SSX (snowboard racing)

Tecmo’s Deception

If you’re willing to go back in time to 1996 and interact with some ancient polygons, Deception might be for you. Although it was billed as a role-playing game, it’s probably better to say it’s a tactical adventure game in which the character activates traps in a demonic labyrinthine mansion. It’s tricky and cryptic, but also surprisingly original.

Tokyo Jungle

Run around a humanless Tokyo as multiple animals. I was partial to the golden retriever route myself.


Breath of Fire III – IV

Although I have a physical copy of BoF III, I purchased it when it was ported to the Vita a few years ago. In my opinion (which is a very good opinion), this is one of the top RPGs released on the original PlayStation. Since I am a fan of the series, I downloaded the fourth game to complete my library, but I haven’t played it very much. It’s much different than III, but still good.

Chrono Cross

While I love Chrono Trigger, I wasn’t able to get into Chrono Cross as easily. Still, I’m not sure what the future holds for this game, so you might as well get it now.

Digital Devil Saga

Legend of Heroes: Trails in the Sky

Suikoden I – IV

Every similar list you encounter the next few months is going to have this series, and for good reason. Suikoden is required for any JRPG library. This could be the last chance to ever pick up the series if you haven’t already because Konami shut Suikoden down after Tierkreis was released on the DS in 2009. If money is tight, get this series at the very least.

Persona 1 PSP

Persona 2: Eternal Punishment

This is the direct sequel to Innocent Sin, and it is one of my all-time favorite RPGs. Be warned that it plays nothing like future Persona titles, but you’ll have a tough time finding a game that can boast this much atmosphere.

Persona 2: Innocent Sin

Although I don’t like the characters in this game nearly as much as Eternal Punishment, and there is a cryptic choice halfway through that proves to be consequential, this should be added to your PSP/Vita library.

Persona 3: FES

Persona 3 PSP

Persona 4

Disclaimer: Only download this from PSN if you are dying to play the vanilla version. Although Golden was originally released on the Vita (literally the reason why I bought the handheld), it has since been ported to Steam.

Vagrant Story

Wild Arms 1, 2, XF


Xenogears is a tale of two CDs. The first contains one of the best RPGs ever devised. The second was thrown together at the last minute so that the design team could meet its deadline.


La Pucelle: Tactics

Want an early Nippon Ichi Software SRPG, but you’re not sure if you want to play Disgaea? This is your game.

Ragnarok Tactics

Tactics Ogre: Let Us Cling Together

Vanguard Bandits

Survival Horror

Dino Crisis

Fatal Frame I – III

Parasite Eve (possibly 2)

Since Squaresoft was behind this series, it’s technically a role-playing game. As a horror series, the first game is among the most original concepts you’ll find. The second game is nowhere near as strong (and The 3rd Birthday divided fans), but it’s worth picking up for your digital library.

Resident Evil 2 and 3

Like the remakes, these are both great games in their own right. Resident Evil 2 was one of the most lauded games released on the original PlayStation. Resident Evil 3 was sort of stuck in its shadow, but is nonetheless solid.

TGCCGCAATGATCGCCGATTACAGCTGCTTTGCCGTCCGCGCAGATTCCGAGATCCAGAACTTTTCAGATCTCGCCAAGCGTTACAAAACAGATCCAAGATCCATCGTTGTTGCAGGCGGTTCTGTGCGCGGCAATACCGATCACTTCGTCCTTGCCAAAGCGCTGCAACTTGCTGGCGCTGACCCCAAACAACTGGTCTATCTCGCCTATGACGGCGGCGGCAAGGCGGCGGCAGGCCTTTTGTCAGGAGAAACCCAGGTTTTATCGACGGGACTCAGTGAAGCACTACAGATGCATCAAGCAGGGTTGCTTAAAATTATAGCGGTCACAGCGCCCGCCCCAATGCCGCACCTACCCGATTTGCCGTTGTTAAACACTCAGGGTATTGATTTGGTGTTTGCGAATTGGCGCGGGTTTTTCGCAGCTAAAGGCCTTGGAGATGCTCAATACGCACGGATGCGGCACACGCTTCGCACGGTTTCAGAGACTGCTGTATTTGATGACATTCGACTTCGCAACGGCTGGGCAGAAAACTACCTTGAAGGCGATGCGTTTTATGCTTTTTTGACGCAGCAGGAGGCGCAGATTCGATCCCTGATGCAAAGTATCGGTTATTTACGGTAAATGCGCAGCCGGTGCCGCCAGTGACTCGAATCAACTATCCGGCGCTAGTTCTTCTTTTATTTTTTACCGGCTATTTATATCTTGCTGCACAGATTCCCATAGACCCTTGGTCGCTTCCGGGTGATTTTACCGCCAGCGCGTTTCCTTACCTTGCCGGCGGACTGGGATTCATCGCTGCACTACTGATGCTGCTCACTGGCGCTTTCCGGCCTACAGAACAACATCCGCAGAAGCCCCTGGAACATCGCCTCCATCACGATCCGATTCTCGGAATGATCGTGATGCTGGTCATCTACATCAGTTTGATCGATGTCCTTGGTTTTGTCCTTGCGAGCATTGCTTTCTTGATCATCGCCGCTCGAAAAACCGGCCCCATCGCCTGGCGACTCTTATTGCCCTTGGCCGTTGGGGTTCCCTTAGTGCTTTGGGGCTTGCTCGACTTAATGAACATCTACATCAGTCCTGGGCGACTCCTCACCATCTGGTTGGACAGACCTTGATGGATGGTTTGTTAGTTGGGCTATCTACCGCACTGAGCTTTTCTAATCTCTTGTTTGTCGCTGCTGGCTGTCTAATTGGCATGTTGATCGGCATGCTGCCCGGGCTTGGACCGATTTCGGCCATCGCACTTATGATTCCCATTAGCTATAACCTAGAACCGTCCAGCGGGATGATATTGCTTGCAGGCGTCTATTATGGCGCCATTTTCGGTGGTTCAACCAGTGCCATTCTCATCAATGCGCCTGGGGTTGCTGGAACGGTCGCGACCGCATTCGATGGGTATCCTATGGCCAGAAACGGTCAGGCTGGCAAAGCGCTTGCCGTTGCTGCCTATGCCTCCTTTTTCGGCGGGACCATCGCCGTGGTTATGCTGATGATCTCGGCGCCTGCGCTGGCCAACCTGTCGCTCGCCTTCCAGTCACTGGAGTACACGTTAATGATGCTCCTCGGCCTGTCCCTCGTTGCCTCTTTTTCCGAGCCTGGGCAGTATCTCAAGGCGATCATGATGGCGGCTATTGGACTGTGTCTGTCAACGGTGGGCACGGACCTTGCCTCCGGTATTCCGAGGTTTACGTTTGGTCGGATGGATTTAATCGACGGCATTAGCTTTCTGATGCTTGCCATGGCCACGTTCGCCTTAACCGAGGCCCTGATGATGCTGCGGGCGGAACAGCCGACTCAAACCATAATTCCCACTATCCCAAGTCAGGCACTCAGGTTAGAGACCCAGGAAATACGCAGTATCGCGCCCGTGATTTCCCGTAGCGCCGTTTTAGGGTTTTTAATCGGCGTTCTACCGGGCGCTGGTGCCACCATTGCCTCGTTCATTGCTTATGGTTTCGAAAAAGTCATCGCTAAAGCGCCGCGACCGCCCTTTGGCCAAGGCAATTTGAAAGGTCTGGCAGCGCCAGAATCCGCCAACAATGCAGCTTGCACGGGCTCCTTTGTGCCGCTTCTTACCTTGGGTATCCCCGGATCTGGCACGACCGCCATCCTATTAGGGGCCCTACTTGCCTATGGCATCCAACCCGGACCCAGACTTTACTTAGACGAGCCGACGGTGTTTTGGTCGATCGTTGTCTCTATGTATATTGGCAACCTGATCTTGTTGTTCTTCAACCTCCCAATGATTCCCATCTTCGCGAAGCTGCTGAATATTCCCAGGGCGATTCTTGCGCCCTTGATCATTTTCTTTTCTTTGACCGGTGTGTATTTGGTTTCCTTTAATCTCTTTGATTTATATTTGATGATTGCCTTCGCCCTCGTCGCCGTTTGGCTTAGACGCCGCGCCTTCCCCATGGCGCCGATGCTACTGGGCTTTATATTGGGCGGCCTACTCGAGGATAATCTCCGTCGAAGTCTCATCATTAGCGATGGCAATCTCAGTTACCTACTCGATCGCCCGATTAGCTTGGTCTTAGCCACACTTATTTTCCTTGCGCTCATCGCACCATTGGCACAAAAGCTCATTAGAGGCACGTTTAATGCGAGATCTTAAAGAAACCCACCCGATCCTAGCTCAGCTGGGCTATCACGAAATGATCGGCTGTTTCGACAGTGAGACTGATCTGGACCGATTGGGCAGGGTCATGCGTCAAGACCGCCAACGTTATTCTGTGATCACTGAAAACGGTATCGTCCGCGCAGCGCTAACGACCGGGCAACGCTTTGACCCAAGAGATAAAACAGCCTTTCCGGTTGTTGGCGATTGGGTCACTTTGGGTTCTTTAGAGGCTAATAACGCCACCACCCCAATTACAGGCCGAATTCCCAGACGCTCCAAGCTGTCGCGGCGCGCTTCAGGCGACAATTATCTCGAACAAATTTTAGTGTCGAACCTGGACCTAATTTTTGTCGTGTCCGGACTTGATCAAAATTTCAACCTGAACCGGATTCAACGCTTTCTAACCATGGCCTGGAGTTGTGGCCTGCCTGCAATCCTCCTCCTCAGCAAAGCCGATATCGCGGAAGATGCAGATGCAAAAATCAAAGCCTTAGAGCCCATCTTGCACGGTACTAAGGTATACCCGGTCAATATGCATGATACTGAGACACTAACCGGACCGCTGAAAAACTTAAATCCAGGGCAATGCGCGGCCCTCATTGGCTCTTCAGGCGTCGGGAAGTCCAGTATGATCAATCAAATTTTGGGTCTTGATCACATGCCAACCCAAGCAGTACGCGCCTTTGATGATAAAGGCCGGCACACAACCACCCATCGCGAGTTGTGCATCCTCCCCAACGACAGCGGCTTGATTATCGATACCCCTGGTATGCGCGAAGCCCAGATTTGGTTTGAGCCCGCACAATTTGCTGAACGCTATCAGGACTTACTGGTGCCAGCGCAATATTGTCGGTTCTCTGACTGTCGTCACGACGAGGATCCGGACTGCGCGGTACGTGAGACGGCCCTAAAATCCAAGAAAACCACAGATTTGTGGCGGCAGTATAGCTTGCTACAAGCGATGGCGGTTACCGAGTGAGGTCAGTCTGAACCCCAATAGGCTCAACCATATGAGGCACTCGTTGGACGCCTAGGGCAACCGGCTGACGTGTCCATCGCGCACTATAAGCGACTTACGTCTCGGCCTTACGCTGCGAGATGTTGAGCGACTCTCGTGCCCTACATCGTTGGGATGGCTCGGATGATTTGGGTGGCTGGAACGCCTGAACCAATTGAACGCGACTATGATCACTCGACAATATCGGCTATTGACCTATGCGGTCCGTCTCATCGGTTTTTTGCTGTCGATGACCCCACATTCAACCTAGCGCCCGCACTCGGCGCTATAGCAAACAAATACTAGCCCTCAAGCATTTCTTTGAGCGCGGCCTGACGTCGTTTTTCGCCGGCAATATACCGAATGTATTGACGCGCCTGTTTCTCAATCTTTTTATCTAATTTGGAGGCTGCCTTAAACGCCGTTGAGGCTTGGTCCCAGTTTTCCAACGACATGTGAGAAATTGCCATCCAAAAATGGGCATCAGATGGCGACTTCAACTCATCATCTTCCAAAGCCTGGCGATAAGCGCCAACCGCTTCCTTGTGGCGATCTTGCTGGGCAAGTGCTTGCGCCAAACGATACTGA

Silent Hill

On My Radar, But Haven’t Played

Battle Hunter (SRPG)

Battle Princess of Arcadias (RPG)

Castlevania: Harmony of Despair

Darkstalkers: Resurrection

Deception IV: Blood Ties

Devil Summoner 1 and 2

Disgaea: Hour of Darkness

Disgaea D2: A Brighter Darkness

Disgaea 2: Cursed Memories (I own this one for the PS2)

Disgaea 3

First Queen IV (untranslated)

God Hand

The Guided Fate Paradox

Hakuoki: Stories of the Shinsengumi

Hakuoki is a visual novel series spread across multiple platforms, but from what I gather, this is a PS3 exclusive.

JoJo’s Bizarre Adventure: All-Star Battle

Record of Agarest War 1 and 2

I own a physical copy of the second game because I got it for cheap. I haven’t played much of it, but it seems to be a competent (albeit scattered) SRPG.


A PS2 Japanese survival horror game that is allegedly very scary. Sounds good to me.

Tales of Symphonia Chronicles

In My Cart

Darkstalkers 3

Grandia 3

Digital Devil Saga 2

Final Fantasy III


Threads of Fate

Growlanser Wayfarer of Time

Arc the Lad

Valkyria Chronicles 2

Final Fantasy Tactics: The War of the Lions


And there you have it: my personalized and carefully curated list. If there are any games I missed or you want to offer your own takes, feel free to leave a comment. I’m especially interested if you’ve played the games that are on my radar. Thanks for the good memories, PS3. You had a helluva run.

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  1. I can’t help but notice that the word “Champion” is mysteriously absent under that CD-i picture…

    1. It was indisputably heavy weight. *rim shot*

  2. Jeanne D’Arc is a pretty solid SRPG for the PSP. It’s, uh, very loosely based on the tale of Joan of Arc (very loosely) and didn’t get nearly enough attention when it came out.

    I’m pretty sure it’s on the PS store, but holy moly trying to buy PSP content on there is a big pain in the ass.